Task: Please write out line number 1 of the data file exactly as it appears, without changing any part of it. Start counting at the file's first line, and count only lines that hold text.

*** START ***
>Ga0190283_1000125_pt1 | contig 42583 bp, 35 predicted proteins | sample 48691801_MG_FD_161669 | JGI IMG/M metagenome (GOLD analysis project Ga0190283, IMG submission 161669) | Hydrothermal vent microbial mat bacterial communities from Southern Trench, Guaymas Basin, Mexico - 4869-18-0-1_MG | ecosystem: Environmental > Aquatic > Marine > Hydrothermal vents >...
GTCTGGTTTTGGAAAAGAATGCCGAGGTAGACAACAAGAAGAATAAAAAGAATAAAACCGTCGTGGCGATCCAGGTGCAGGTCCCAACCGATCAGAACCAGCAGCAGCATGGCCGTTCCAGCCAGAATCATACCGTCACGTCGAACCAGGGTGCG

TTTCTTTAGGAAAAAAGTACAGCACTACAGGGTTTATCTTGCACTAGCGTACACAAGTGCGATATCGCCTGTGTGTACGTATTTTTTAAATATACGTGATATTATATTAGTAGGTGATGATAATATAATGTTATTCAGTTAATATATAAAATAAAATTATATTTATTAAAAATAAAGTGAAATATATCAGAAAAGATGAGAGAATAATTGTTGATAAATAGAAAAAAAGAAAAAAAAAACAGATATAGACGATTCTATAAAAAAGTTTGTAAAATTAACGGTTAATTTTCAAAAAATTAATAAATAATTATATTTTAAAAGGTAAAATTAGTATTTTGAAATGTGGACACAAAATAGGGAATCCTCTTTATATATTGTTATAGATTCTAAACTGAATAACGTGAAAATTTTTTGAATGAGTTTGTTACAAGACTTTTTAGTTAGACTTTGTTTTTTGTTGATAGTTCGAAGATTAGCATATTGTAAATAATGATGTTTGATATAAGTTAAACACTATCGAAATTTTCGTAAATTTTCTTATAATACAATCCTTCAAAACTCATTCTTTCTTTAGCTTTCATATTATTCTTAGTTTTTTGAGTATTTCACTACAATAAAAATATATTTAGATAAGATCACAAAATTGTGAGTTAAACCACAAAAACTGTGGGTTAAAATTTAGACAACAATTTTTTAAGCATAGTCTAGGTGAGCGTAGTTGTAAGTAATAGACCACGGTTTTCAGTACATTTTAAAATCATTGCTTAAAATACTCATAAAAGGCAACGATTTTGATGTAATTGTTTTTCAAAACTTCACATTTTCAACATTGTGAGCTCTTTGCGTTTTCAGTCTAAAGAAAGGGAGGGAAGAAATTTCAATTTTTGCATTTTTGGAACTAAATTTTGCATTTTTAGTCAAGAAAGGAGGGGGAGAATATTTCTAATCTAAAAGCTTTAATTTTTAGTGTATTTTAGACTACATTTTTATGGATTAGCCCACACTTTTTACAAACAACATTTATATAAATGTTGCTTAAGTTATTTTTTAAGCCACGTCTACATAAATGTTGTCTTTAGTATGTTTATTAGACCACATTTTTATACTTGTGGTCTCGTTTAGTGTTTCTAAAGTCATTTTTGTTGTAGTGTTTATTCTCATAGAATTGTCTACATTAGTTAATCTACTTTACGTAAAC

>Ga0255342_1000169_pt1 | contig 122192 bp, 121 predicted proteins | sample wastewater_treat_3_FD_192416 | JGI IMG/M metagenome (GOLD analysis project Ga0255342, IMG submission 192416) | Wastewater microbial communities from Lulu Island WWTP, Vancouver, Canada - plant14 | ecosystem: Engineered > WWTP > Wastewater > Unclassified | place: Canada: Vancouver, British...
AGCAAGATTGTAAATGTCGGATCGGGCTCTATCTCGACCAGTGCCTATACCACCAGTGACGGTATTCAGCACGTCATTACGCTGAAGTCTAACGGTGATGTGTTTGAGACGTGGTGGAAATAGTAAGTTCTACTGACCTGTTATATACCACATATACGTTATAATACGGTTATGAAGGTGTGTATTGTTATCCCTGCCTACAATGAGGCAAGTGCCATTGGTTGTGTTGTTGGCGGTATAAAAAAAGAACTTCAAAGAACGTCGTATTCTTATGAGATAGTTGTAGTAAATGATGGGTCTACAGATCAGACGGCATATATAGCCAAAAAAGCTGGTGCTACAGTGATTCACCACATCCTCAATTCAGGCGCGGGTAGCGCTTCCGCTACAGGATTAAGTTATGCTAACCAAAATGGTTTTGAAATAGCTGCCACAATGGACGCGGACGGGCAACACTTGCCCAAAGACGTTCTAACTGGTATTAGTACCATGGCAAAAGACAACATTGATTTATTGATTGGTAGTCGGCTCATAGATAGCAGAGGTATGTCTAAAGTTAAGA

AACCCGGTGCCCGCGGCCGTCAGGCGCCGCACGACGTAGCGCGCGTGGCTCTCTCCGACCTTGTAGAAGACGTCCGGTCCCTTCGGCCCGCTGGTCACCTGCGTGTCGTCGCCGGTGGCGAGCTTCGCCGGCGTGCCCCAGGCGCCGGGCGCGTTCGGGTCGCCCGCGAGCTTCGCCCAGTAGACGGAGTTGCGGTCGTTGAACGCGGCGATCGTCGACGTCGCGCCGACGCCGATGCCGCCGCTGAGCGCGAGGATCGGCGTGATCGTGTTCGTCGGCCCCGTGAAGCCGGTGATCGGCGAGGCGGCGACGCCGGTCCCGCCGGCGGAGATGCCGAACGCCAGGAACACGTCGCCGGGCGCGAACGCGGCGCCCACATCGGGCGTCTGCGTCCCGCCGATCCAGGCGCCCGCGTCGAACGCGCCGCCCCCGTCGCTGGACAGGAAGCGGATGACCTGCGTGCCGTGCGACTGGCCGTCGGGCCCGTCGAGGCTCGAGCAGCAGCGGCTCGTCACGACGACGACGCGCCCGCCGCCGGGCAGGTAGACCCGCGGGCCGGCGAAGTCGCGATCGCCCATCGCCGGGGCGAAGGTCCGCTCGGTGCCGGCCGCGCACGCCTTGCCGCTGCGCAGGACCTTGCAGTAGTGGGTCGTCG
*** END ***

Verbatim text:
>Ga0190283_1000125_pt1 | contig 42583 bp, 35 predicted proteins | sample 48691801_MG_FD_161669 | JGI IMG/M metagenome (GOLD analysis project Ga0190283, IMG submission 161669) | Hydrothermal vent microbial mat bacterial communities from Southern Trench, Guaymas Basin, Mexico - 4869-18-0-1_MG | ecosystem: Environmental > Aquatic > Marine > Hydrothermal vents >...